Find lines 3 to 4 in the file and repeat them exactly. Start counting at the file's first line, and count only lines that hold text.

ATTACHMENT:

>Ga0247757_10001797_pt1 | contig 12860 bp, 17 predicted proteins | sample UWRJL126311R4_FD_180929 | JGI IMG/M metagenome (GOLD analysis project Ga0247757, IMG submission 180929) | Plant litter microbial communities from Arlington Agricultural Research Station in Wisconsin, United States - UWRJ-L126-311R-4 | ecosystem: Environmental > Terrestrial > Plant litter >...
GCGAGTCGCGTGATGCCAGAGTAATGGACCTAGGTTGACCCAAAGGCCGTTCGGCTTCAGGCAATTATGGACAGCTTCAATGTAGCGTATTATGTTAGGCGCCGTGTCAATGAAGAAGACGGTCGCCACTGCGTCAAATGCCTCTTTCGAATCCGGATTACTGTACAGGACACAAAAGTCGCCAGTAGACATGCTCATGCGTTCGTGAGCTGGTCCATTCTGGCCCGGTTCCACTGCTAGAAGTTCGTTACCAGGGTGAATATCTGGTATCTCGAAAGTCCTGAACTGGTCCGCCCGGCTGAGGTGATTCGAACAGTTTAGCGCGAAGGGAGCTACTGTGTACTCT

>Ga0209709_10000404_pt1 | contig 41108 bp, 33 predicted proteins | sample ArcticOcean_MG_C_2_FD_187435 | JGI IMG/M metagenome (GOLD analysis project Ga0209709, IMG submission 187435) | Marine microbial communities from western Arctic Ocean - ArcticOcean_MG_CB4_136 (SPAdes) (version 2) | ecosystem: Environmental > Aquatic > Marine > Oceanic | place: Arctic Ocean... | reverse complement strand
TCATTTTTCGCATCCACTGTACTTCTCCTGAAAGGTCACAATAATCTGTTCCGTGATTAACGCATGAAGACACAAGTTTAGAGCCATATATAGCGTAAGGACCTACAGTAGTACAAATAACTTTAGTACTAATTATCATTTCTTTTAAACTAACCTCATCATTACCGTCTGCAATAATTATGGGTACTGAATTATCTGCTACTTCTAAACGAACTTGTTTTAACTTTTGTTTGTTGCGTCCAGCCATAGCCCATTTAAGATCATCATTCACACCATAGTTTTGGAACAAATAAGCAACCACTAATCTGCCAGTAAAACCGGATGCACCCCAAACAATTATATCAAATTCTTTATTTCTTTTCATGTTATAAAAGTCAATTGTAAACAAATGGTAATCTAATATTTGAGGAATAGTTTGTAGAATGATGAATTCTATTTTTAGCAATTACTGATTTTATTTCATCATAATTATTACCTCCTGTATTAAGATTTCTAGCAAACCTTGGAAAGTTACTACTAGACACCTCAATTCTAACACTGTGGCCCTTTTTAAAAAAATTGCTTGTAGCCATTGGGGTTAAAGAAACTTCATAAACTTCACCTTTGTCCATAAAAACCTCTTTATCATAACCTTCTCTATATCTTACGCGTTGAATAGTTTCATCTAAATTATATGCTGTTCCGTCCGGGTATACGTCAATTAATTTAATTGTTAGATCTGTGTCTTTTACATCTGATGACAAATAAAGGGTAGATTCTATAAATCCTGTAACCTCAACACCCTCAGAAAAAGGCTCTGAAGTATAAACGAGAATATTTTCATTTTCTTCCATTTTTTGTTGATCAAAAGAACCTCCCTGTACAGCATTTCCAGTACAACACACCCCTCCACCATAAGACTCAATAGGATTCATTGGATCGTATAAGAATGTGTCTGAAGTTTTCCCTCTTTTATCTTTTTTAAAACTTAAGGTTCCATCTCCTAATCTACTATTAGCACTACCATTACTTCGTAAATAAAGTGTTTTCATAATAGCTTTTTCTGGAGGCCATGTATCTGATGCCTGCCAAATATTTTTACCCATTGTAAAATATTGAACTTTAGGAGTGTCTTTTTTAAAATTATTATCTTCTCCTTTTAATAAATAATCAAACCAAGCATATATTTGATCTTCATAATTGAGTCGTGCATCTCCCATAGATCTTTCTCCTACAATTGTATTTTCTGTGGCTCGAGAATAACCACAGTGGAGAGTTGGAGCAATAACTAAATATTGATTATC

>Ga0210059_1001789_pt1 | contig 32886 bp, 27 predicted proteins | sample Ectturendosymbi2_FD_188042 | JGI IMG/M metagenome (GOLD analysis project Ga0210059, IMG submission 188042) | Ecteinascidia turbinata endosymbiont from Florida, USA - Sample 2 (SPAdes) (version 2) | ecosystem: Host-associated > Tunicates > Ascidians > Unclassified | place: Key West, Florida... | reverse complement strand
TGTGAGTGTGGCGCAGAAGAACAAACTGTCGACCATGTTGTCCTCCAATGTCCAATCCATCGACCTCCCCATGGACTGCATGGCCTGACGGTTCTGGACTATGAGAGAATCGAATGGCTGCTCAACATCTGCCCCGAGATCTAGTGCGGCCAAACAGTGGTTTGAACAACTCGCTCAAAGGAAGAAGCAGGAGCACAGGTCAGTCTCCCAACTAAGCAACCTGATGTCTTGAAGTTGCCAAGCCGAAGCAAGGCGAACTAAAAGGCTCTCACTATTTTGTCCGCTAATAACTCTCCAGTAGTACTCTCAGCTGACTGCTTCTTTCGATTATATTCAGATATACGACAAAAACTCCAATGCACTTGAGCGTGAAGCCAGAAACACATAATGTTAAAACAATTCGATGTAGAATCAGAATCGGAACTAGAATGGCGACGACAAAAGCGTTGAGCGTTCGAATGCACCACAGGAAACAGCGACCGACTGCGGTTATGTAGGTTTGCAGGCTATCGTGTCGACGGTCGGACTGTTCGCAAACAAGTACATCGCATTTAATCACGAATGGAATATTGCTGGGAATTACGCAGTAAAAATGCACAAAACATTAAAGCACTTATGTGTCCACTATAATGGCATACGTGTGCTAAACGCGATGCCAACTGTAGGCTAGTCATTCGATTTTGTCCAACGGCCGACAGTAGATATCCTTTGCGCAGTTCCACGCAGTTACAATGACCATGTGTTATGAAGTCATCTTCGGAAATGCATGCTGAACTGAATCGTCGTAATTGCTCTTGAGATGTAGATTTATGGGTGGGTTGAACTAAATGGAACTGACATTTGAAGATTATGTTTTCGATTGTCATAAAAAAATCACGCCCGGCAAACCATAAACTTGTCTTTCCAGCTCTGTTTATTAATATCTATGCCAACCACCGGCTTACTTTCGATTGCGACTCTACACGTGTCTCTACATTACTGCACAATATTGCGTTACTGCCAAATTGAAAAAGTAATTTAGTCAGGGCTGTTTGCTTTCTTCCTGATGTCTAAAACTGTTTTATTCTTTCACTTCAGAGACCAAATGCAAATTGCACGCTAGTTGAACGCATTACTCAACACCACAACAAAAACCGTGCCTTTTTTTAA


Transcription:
>Ga0209709_10000404_pt1 | contig 41108 bp, 33 predicted proteins | sample ArcticOcean_MG_C_2_FD_187435 | JGI IMG/M metagenome (GOLD analysis project Ga0209709, IMG submission 187435) | Marine microbial communities from western Arctic Ocean - ArcticOcean_MG_CB4_136 (SPAdes) (version 2) | ecosystem: Environmental > Aquatic > Marine > Oceanic | place: Arctic Ocean... | reverse complement strand
TCATTTTTCGCATCCACTGTACTTCTCCTGAAAGGTCACAATAATCTGTTCCGTGATTAACGCATGAAGACACAAGTTTAGAGCCATATATAGCGTAAGGACCTACAGTAGTACAAATAACTTTAGTACTAATTATCATTTCTTTTAAACTAACCTCATCATTACCGTCTGCAATAATTATGGGTACTGAATTATCTGCTACTTCTAAACGAACTTGTTTTAACTTTTGTTTGTTGCGTCCAGCCATAGCCCATTTAAGATCATCATTCACACCATAGTTTTGGAACAAATAAGCAACCACTAATCTGCCAGTAAAACCGGATGCACCCCAAACAATTATATCAAATTCTTTATTTCTTTTCATGTTATAAAAGTCAATTGTAAACAAATGGTAATCTAATATTTGAGGAATAGTTTGTAGAATGATGAATTCTATTTTTAGCAATTACTGATTTTATTTCATCATAATTATTACCTCCTGTATTAAGATTTCTAGCAAACCTTGGAAAGTTACTACTAGACACCTCAATTCTAACACTGTGGCCCTTTTTAAAAAAATTGCTTGTAGCCATTGGGGTTAAAGAAACTTCATAAACTTCACCTTTGTCCATAAAAACCTCTTTATCATAACCTTCTCTATATCTTACGCGTTGAATAGTTTCATCTAAATTATATGCTGTTCCGTCCGGGTATACGTCAATTAATTTAATTGTTAGATCTGTGTCTTTTACATCTGATGACAAATAAAGGGTAGATTCTATAAATCCTGTAACCTCAACACCCTCAGAAAAAGGCTCTGAAGTATAAACGAGAATATTTTCATTTTCTTCCATTTTTTGTTGATCAAAAGAACCTCCCTGTACAGCATTTCCAGTACAACACACCCCTCCACCATAAGACTCAATAGGATTCATTGGATCGTATAAGAATGTGTCTGAAGTTTTCCCTCTTTTATCTTTTTTAAAACTTAAGGTTCCATCTCCTAATCTACTATTAGCACTACCATTACTTCGTAAATAAAGTGTTTTCATAATAGCTTTTTCTGGAGGCCATGTATCTGATGCCTGCCAAATATTTTTACCCATTGTAAAATATTGAACTTTAGGAGTGTCTTTTTTAAAATTATTATCTTCTCCTTTTAATAAATAATCAAACCAAGCATATATTTGATCTTCATAATTGAGTCGTGCATCTCCCATAGATCTTTCTCCTACAATTGTATTTTCTGTGGCTCGAGAATAACCACAGTGGAGAGTTGGAGCAATAACTAAATATTGATTATC